As we waited for the movie to begin, there were all kinds of weird characters walking around. I assumed they were dressed for The Rocky Horror Picture Show, even though I'm not even sure it was playing that night. One late-night freak show was as good as the next to some of these people, I guessed. Anyway, after listening to the audience hoot and howl at trailers for other strange movies, Eraserhead began.

I have to say, I had never seen anything that creepy coming from a movie screen before -- or since. Bleeding miniature chickens at the dinner table, a deformed premature baby that made hideous noises, industrial wreckage and a lot of other dark images just rolled forth, one after another. It was the kind of stuff that makes you wince involuntarily. Or at least that was my reaction. The boys, on the other hand, giggled and made cat-calls with every new freakish scene. It's a good thing this movie was pre-video camera and those impressionable boys had no aspirations to become filmmakers. I certainly wouldn't have wanted them to learn how to make a video by studying David Lynch's technique.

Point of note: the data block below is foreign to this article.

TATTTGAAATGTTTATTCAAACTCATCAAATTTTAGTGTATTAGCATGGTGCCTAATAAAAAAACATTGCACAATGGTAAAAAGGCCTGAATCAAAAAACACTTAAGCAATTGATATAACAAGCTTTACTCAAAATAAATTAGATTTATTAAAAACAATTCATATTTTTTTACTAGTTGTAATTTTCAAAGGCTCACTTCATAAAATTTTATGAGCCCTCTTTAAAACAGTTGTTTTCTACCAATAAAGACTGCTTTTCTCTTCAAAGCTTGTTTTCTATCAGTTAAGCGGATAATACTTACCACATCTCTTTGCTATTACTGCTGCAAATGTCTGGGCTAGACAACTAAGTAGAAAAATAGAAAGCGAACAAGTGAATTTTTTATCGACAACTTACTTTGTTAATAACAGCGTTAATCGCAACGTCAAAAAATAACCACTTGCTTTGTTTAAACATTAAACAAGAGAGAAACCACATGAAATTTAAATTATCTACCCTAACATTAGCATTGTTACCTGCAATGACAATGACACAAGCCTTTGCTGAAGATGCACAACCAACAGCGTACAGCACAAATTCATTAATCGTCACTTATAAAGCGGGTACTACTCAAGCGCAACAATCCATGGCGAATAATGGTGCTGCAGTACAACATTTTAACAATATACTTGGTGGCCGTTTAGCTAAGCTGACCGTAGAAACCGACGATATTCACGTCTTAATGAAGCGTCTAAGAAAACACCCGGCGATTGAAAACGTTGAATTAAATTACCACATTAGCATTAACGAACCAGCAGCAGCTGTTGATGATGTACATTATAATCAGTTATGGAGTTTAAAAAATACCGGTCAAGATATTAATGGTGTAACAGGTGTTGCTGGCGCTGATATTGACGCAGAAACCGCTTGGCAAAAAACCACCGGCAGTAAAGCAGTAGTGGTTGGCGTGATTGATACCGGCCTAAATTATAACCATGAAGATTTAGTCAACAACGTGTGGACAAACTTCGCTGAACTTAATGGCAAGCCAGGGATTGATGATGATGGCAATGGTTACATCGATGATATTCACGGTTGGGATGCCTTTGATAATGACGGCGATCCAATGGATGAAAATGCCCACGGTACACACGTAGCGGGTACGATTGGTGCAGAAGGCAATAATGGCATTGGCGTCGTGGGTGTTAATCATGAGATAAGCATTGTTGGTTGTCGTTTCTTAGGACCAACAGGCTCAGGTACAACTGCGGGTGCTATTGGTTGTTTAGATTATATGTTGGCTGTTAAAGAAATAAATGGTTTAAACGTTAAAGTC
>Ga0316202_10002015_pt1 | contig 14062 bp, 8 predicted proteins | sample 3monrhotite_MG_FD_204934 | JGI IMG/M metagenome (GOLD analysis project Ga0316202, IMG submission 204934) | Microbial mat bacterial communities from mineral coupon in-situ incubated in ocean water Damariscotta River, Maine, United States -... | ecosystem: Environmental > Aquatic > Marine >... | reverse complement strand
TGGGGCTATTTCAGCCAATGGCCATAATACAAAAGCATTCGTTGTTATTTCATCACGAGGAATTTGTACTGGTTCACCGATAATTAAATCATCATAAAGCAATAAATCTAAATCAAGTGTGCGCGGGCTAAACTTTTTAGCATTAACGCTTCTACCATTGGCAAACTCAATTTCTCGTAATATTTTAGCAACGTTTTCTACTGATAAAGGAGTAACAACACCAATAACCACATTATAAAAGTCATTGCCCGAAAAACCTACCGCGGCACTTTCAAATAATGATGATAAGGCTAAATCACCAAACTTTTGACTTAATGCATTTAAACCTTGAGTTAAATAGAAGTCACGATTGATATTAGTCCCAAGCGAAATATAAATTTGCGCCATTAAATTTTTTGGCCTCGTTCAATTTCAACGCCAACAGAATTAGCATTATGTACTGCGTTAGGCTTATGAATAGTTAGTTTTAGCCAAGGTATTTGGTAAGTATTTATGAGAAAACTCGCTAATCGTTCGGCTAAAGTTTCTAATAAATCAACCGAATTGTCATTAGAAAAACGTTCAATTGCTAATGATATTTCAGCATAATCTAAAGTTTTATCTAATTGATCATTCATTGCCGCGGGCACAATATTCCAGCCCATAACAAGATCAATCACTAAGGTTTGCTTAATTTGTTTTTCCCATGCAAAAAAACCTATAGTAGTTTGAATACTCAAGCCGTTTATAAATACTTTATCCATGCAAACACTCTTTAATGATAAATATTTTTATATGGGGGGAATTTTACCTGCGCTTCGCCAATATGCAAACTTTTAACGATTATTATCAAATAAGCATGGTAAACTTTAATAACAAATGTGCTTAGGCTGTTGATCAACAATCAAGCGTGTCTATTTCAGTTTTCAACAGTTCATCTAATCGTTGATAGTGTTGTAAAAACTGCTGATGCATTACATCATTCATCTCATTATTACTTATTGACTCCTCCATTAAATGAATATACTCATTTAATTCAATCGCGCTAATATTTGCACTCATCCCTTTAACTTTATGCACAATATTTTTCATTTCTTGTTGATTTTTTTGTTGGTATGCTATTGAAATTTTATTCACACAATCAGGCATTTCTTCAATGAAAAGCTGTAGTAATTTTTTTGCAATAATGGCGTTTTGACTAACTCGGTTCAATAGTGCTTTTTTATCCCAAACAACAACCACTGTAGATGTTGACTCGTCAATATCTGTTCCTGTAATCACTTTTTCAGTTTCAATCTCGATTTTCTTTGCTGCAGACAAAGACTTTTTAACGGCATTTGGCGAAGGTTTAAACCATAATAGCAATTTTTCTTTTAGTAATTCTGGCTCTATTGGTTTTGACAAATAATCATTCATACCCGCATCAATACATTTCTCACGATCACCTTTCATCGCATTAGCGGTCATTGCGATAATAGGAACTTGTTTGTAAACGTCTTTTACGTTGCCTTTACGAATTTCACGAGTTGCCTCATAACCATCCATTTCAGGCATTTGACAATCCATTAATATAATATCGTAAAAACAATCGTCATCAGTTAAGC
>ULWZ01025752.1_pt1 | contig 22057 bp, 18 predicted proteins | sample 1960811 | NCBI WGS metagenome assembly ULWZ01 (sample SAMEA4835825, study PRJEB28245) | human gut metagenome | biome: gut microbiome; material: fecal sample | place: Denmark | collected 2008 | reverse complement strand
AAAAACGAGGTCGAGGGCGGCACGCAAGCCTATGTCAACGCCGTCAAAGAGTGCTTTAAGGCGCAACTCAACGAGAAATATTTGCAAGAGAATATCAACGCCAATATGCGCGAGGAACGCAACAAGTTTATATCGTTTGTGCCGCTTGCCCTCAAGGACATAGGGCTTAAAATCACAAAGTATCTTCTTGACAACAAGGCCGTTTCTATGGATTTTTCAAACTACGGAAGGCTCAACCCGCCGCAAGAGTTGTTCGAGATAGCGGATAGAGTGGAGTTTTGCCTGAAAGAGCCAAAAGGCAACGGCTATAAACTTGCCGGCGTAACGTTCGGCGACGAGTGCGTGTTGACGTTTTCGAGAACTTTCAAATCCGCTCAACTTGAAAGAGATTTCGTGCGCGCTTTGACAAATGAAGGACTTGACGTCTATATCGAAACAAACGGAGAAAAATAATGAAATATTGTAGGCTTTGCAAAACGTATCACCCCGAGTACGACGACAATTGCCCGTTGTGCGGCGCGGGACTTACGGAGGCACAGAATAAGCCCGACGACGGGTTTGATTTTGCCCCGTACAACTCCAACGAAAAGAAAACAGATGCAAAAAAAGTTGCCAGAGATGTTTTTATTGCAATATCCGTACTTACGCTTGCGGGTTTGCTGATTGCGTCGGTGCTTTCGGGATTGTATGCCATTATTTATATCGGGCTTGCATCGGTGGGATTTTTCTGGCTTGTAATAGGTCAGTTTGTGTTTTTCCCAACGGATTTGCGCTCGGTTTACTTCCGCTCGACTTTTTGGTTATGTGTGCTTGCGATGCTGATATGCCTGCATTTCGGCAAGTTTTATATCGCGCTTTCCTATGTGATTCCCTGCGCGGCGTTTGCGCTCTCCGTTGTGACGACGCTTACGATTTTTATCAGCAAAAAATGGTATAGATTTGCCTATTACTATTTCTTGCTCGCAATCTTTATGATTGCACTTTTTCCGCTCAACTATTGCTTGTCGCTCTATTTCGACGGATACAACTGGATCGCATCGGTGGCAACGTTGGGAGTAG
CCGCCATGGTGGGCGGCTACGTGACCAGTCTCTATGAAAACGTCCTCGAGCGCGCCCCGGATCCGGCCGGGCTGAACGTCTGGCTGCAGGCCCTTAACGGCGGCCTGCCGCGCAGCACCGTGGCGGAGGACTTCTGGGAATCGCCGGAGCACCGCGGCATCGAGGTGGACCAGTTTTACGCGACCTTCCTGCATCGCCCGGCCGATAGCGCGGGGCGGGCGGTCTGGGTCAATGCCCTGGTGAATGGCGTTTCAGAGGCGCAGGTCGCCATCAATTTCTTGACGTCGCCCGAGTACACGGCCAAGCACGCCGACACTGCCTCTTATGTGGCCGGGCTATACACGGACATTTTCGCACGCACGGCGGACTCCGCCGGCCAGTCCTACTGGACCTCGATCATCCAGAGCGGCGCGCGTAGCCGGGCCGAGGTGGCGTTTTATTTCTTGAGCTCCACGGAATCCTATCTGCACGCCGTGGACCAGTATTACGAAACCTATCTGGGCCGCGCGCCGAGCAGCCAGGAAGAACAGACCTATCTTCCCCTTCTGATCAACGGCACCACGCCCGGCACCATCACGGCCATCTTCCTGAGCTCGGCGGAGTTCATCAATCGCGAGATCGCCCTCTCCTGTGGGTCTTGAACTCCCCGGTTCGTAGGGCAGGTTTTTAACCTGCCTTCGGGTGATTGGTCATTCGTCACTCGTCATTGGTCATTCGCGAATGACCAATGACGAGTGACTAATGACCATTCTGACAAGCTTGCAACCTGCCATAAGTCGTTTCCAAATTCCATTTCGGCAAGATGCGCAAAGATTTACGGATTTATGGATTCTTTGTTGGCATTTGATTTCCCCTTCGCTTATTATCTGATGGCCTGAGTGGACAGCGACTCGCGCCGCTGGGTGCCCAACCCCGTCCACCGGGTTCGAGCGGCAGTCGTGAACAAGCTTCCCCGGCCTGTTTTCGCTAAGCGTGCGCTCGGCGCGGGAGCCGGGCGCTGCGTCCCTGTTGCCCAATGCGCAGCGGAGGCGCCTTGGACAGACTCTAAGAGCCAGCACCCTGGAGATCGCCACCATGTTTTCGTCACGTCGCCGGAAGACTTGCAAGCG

As the movie went along, I found myself watching the boys more than the movie. It was funny to see them cringe and laugh at the same time. This was like pulling the wings off flies to them, without the animal torture. There was obviously a perverse pleasure in it. I watched them just long enough to reassure myself that they were only there for the freak show; not to play with drugs. Their wide eyes, total attention on the screen and sniggering told me I had nothing to worry about. That left me free to excuse myself and go to the lobby.